Category Archives: Debugging

Emulation Accuracy in Internet Explorer

Early preview versions of Internet Explorer 11 lacked Emulation features that we saw in Internet Explorer 9 and 10. When Windows 8.1 shipped, Internet Explorer 11 was found to have the Emulation features shipped with it. These tools are helpful, though they can be misleading at times.

My general workflow in the past when using these tools goes like this: A user reports an issue in Internet Explorer x. I instruct the latest version of Internet Explorer to emulate the reported version. If I encounter the same issue, I can debug using the modern version of Internet Explorer. If emulation does not reveal the same issue, I need to load up a virtual machine, or use a service like BrowserStack.

The problem with these tools is that it’s not entirely clear where the line of reliability resides. To what degree this emulation replicates the native experience is unknown (to me, at least). Due to this, I’ve decided to do a deep dive into Emulation and see just how reliable it is, and in which areas.

Computed Styles

The first dive wasinto Computed Styles. Does Internet Explorer generate the same computed styles as IE10 and IE9 when it is emulating those versions? Surprisingly, yes. Granted, I’m running instances of IE10 and IE9 in a Virtual Machine (compliments of modern.ie), so that should be considered. Also other important thing to note is that this pass-through assumes Standards Mode.

The comparison tables are being maintained in a Google Docs spreadsheet. Click the preview below for the full view.

comparison.table

Window Object

My next focus was on cycling over enumerable properties on the window object and laying those out for comparison. A cursory glance of this next table will reveal that Internet Explorer 11 emulates the window object from IE9 and IE10 very well. Granted, there are some very clear examples of where it brought along a couple extra methods and properties.

comparison.table.window

It’s worth noting that this particular table had to be done a couple of times. Some of these members don’t attach themselves to the window object until certain actions are performed. For instance, this table is front-loaded with a bunch of BROWSERTOOLS members that are pushed onto the window object when various portions of the developer tools are opened. Other members, such as $0, don’t exist until you perform an action like selecting an element in the DOM Explorer.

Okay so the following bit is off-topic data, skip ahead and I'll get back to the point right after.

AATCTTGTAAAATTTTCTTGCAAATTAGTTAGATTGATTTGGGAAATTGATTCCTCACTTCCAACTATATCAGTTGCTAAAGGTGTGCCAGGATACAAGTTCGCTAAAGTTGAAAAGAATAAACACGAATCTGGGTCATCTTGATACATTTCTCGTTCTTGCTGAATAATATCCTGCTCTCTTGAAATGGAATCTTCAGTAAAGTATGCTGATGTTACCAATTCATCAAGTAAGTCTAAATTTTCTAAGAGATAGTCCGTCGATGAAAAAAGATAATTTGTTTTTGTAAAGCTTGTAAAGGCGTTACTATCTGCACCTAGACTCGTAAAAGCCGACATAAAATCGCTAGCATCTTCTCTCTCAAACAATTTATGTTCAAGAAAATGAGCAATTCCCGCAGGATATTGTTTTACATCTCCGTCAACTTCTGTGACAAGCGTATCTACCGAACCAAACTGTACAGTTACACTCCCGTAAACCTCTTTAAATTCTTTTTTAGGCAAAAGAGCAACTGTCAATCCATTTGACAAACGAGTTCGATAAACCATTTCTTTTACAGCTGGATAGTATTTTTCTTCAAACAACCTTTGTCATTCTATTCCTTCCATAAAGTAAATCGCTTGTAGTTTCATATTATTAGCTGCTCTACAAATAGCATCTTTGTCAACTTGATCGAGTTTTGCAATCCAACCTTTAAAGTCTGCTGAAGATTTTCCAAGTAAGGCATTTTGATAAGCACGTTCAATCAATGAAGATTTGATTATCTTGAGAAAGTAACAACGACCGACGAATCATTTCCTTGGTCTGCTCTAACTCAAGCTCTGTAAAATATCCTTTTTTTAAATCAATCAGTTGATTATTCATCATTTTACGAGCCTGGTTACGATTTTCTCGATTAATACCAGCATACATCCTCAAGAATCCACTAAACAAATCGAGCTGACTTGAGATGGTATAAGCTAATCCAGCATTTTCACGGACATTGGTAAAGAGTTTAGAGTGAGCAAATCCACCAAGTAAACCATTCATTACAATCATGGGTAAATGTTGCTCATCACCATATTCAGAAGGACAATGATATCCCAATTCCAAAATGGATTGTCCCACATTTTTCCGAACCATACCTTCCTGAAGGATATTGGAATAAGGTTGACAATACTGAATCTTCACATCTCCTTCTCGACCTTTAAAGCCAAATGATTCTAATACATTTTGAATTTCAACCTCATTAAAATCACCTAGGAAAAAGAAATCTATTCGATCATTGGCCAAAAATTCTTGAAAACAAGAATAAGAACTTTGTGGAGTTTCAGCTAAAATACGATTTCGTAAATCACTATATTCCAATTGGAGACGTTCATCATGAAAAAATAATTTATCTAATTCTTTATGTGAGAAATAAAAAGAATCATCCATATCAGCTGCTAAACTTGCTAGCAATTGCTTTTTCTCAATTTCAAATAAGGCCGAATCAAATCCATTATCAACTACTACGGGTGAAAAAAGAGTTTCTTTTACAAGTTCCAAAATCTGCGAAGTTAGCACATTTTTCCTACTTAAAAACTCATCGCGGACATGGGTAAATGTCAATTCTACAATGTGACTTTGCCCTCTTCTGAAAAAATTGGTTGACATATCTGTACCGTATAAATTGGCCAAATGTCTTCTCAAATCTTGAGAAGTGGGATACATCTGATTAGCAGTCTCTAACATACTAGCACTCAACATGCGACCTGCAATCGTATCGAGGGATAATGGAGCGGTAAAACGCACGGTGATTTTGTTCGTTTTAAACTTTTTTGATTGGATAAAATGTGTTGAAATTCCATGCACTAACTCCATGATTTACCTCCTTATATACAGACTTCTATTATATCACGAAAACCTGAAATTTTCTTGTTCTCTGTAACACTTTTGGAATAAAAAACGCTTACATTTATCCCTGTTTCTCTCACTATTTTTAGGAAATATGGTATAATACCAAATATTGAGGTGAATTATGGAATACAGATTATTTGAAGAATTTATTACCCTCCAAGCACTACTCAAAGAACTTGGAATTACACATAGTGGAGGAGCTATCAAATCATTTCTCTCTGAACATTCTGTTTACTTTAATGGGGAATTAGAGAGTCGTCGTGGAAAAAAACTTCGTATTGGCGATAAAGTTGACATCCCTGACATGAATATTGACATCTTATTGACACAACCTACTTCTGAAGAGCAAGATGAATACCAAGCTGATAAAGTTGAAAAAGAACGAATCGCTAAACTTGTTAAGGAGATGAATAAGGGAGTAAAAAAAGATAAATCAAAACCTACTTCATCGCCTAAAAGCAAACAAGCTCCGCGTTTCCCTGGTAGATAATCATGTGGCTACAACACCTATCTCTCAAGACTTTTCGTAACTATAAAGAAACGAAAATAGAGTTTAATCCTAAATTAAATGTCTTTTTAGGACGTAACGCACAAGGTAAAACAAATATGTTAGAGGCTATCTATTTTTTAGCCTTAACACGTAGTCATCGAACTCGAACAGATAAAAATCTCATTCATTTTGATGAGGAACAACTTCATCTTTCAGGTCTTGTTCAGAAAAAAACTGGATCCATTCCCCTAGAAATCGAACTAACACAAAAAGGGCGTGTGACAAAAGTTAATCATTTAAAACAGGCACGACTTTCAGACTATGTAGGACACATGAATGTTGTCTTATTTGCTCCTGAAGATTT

More on GIFs and Painting in Internet Explorer

About a week ago I wrote a post demonstrating the use of UI Responsiveness functionality in Internet Explorer 11 to determine how the browser handles animated GIFs in various states. This post was a fairly well-received so I wanted to expand a bit more upon it and cover a few more scenarios.

For the most recent round of testing, I setup a simple interval to change the className of the body element every few seconds. This, in turn, affects the placement and layout of a single image element within the document.

(function () {

  "use strict";

  var states = ["", "opacity", "visibility", "offscreen", "perpendicular"],
      container  = document.body,
      cycles = 0,
      nextState;

  function advanceState () {
    // Advance to next array index, or return to start
    nextState = states[++cycles % states.length];
    // Indicate a new performance mark in our developer tools
    performance.mark(nextState ? "Starting " + nextState : "Restarting");
    // Update the body class to affect rendering of image
    container.className = nextState;
  }

  setInterval(advanceState, 3000);

}());

I used the performance.mark method to add my own indicators in the performance graphs to help me identify when the demo was transitioning into a new state. These performance marks are represented in Internet Explorer by small upside-down orange triangles.

performance.ticks

Let’s walk through each of these triangles left to right, discussing the state they represent.

GIF Untouched

This state is represented by all activity to the left of the first performance mark. Not much needs to be said – Internet Explorer continued to paint the GIF as it sat animated on the screen.

performance.ticks.0

Setting GIF Opacity

This step is represented by all activity between the first and second performance marks. In this step, the image element has its opacity property set to 0. Even though the image is no longer visible, the browser continued repainting the region occupied by the image element.

performance.ticks.1

Setting GIF Visibility

This step is represented by all activity between the second and third performance marks. In this step, the image element has its visibility property set to hidden. Once the visibility property was set to hidden, the browser made one final repaint (presumably to hide the element) and no further paint events took place during the duration of this state.

Of relevance here is that the hidden attribute on the image itself has the same effect. When this attribute is present on the element, Internet Explorer will cease to repaint that elements occupied region.

performance.ticks.2

Setting GIF Outside of View